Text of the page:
Microplastic Accumulation Could Be 10X Worse Than Previously Thought

Image: Oregon State University via Wikimedia Commons

by Amy Lupica, ODP Staff Writer

A new study has found that microplastic accumulation may be worse than previously thought and could carry with it the threat of disease. Microplastics could present health risks to the entire food chain, the study said, including to humans. As the world is grappling with the accumulation of single-use plastics during the pandemic, the study is a reminder that we must be far more diligent about ensuring our waste isn’t making it into nature.

Already it’s believed that humans ingest a credit card worth of microplastic each week and we don’t know much about how this affects our health.

Why This Matters: Microplastics and other chemicals like PFAS are now ubiquitous. Plastics and forever chemicals can be found in nearly every ecosystem, from the top of Mt. Everest to the bottom of the Mariana Trench. Like other forms of pollution, microplastics don’t stay where they’re deposited initially. They migrate in water, air, and soil and end up in the food we eat and the water we drink.

PFAS and microplastics (which are made of petrochemicals) have been linked to nervous system problems, hearing loss, cancer, reduced fertility, and hormonal imbalances. Now, scientists confirm that the number of harmful microplastics making their way up the food chain may be far more than previously thought.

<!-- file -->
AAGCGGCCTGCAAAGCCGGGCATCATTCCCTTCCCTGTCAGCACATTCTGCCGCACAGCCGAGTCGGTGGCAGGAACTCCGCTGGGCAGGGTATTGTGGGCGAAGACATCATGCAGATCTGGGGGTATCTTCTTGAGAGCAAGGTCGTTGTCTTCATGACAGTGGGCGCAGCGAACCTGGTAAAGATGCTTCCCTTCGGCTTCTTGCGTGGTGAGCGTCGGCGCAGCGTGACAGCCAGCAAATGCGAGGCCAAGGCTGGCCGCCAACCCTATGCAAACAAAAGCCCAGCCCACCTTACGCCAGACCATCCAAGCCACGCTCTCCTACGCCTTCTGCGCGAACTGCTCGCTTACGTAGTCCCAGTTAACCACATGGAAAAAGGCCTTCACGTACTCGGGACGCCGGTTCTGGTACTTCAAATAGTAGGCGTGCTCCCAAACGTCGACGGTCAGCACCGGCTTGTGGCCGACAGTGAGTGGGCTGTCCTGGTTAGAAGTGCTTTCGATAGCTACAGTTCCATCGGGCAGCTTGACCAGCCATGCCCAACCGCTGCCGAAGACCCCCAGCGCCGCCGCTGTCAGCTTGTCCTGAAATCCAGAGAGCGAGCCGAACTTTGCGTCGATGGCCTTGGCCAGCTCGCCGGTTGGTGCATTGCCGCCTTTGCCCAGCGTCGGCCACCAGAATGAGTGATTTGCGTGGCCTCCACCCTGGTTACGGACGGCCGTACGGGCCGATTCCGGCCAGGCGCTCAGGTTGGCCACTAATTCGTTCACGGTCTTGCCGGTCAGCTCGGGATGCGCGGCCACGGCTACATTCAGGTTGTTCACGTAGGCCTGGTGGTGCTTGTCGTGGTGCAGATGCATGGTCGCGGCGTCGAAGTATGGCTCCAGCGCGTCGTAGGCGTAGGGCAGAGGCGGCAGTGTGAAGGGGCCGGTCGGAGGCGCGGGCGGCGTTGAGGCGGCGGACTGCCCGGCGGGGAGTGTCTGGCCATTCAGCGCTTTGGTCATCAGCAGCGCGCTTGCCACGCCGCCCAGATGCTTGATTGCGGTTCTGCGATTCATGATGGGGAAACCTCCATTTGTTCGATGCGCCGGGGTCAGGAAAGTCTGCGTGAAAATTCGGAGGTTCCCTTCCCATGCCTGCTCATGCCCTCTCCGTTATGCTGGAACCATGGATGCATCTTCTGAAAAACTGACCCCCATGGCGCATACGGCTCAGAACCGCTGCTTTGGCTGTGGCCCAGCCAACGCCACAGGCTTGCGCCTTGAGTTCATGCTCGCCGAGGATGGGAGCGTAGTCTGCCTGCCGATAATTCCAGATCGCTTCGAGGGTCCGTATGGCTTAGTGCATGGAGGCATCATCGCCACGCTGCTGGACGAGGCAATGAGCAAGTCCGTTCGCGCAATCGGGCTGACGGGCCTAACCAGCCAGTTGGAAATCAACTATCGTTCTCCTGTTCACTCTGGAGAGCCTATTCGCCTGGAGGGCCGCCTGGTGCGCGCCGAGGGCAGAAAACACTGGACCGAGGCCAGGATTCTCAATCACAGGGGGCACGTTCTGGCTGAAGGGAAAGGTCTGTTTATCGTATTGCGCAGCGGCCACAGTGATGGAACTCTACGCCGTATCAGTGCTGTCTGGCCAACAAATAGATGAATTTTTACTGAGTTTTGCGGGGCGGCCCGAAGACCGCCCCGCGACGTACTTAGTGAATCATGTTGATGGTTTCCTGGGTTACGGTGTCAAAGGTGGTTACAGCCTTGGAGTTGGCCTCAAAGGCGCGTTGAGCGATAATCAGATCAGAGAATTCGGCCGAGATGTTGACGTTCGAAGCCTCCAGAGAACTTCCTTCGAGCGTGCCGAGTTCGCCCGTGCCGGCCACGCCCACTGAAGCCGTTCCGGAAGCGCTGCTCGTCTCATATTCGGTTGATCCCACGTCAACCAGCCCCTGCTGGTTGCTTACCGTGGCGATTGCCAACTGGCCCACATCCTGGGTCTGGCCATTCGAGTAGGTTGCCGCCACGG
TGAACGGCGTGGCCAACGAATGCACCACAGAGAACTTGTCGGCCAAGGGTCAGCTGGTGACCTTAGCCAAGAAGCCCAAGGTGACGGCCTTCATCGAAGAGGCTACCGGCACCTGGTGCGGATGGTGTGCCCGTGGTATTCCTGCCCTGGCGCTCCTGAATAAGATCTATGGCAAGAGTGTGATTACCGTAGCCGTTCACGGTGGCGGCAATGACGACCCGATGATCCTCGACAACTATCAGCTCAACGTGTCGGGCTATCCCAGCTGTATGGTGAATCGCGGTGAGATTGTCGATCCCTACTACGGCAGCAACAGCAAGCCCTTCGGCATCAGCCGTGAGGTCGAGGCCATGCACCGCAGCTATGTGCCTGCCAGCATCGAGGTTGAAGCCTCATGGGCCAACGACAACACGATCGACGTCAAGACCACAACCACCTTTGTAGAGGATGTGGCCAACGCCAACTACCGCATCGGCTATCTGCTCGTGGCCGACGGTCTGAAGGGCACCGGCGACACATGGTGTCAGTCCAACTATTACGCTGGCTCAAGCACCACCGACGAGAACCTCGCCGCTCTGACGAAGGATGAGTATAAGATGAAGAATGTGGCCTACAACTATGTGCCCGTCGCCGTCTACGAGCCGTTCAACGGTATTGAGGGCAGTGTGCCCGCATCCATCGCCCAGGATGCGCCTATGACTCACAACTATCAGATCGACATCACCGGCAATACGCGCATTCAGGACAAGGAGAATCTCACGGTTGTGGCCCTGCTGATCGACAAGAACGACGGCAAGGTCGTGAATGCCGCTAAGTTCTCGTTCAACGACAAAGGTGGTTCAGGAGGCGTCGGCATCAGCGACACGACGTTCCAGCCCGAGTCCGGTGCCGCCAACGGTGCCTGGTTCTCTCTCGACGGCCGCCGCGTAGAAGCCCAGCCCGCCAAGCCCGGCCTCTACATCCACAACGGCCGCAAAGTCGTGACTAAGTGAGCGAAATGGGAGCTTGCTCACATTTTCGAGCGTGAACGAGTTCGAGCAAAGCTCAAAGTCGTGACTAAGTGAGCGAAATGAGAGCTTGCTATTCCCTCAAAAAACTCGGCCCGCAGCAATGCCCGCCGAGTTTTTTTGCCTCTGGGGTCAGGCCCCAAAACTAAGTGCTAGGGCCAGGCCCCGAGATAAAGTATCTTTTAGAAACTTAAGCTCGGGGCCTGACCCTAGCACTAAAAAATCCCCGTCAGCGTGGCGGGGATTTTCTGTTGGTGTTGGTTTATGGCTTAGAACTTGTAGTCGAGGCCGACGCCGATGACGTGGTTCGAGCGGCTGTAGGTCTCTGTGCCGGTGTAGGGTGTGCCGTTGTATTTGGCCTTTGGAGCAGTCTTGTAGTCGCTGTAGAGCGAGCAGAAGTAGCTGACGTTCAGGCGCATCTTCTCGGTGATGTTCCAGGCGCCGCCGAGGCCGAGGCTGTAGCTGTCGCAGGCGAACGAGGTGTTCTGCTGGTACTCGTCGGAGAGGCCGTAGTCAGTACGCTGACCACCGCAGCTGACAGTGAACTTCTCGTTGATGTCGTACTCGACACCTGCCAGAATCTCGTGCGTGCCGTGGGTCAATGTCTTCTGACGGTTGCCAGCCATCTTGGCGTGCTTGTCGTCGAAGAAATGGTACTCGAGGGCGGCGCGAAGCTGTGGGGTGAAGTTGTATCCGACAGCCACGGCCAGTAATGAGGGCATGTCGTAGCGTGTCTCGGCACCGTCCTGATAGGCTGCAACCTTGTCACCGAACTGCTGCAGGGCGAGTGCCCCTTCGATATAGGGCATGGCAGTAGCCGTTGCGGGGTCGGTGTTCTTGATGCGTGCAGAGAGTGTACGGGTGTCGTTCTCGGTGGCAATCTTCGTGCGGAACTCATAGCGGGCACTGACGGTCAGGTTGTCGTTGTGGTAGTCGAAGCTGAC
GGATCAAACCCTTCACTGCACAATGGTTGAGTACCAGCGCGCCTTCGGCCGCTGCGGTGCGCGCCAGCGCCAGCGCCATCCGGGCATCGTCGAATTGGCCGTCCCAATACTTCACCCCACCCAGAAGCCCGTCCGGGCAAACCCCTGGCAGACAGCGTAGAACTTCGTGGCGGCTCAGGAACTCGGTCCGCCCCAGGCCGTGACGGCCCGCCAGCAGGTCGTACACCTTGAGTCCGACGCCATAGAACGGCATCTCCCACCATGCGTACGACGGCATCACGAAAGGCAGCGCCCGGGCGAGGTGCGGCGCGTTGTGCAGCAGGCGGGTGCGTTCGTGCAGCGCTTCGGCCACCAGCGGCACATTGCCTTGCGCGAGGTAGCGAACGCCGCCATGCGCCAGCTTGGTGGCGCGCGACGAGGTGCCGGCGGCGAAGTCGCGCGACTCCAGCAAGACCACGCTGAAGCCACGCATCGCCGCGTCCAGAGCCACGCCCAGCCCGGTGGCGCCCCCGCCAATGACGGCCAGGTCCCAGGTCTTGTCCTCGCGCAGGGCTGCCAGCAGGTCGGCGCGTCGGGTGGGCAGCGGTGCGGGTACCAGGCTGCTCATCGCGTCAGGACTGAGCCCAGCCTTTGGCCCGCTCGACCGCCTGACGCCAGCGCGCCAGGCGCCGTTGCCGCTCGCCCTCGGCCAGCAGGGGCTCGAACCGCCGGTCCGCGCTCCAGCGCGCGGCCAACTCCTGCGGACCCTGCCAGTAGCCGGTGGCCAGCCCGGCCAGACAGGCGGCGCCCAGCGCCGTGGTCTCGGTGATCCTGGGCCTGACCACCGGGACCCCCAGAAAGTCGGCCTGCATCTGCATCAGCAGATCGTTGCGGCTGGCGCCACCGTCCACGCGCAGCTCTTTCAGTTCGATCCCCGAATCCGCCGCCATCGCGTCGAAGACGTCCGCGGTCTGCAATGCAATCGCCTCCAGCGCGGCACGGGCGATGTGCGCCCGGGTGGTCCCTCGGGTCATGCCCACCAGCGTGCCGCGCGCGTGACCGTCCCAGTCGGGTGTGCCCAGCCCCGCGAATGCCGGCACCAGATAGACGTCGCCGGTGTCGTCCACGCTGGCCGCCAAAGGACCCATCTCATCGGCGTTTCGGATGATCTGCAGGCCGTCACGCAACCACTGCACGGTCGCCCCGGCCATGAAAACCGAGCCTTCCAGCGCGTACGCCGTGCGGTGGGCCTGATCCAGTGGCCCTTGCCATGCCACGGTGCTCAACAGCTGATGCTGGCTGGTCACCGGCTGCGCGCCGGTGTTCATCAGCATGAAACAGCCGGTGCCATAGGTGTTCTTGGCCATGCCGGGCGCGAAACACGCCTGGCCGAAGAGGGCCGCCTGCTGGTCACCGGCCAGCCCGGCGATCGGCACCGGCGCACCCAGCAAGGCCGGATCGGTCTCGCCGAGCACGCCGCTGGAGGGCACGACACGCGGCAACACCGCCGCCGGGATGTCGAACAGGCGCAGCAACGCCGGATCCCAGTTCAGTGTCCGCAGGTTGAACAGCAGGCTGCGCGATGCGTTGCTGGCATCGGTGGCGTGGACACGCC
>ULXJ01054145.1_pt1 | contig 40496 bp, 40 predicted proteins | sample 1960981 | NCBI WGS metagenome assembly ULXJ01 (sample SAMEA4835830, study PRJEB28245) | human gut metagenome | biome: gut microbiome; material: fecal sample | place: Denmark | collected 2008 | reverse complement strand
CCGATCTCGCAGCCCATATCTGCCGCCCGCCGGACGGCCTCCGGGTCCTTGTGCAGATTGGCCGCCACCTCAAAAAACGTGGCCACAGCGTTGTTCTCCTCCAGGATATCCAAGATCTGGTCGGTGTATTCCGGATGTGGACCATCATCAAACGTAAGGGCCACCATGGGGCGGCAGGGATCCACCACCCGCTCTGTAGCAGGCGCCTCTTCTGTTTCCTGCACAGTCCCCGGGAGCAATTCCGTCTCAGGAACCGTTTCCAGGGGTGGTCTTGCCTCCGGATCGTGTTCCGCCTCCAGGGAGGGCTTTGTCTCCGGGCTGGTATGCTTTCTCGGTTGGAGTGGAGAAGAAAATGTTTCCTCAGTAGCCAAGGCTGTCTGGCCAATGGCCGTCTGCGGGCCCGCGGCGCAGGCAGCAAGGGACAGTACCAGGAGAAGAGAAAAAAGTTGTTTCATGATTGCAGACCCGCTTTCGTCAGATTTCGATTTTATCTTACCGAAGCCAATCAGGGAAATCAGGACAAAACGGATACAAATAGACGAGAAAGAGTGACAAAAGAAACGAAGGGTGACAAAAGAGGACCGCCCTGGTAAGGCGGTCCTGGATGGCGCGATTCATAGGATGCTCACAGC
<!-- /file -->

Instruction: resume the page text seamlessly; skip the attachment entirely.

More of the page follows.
The Food Chain: Researchers at the University of Portsmouth noticed that many microplastics studies in coastal waters failed to account for common nutrient and bacterial buildup on plastic beads and particles.

What we’ve discovered is that microplastic really is the Trojan Horse of the marine world,” said Dr. Joanne Preston, Reader in Marine Ecology and Evolution at the University of Portsmouth. “We know microplastics can be the mechanism by which bacteria are concentrated in coastal waters, and this shows that they are more readily taken up by shellfish and can be transferred to humans or other marine life.”

Researchers say that this study is only the start of a broader conversation about microplastics and PFAS in our oceans and environment. “This opens the door for more research on environmentally relevant studies of the long-term impacts of biofilm coated microplastics on a wider range of marine life,” said Preston. “We also need to study the transfer of microbes up the food chain via plastics in much greater detail.” Other researchers agree; Professor Steve Fletcher, Director of the University’s Revolution Plastics initiative, said, “the findings in this research give us further insight into the potential harm microplastics are having on the food chain…It is clear that further study is urgently needed.”

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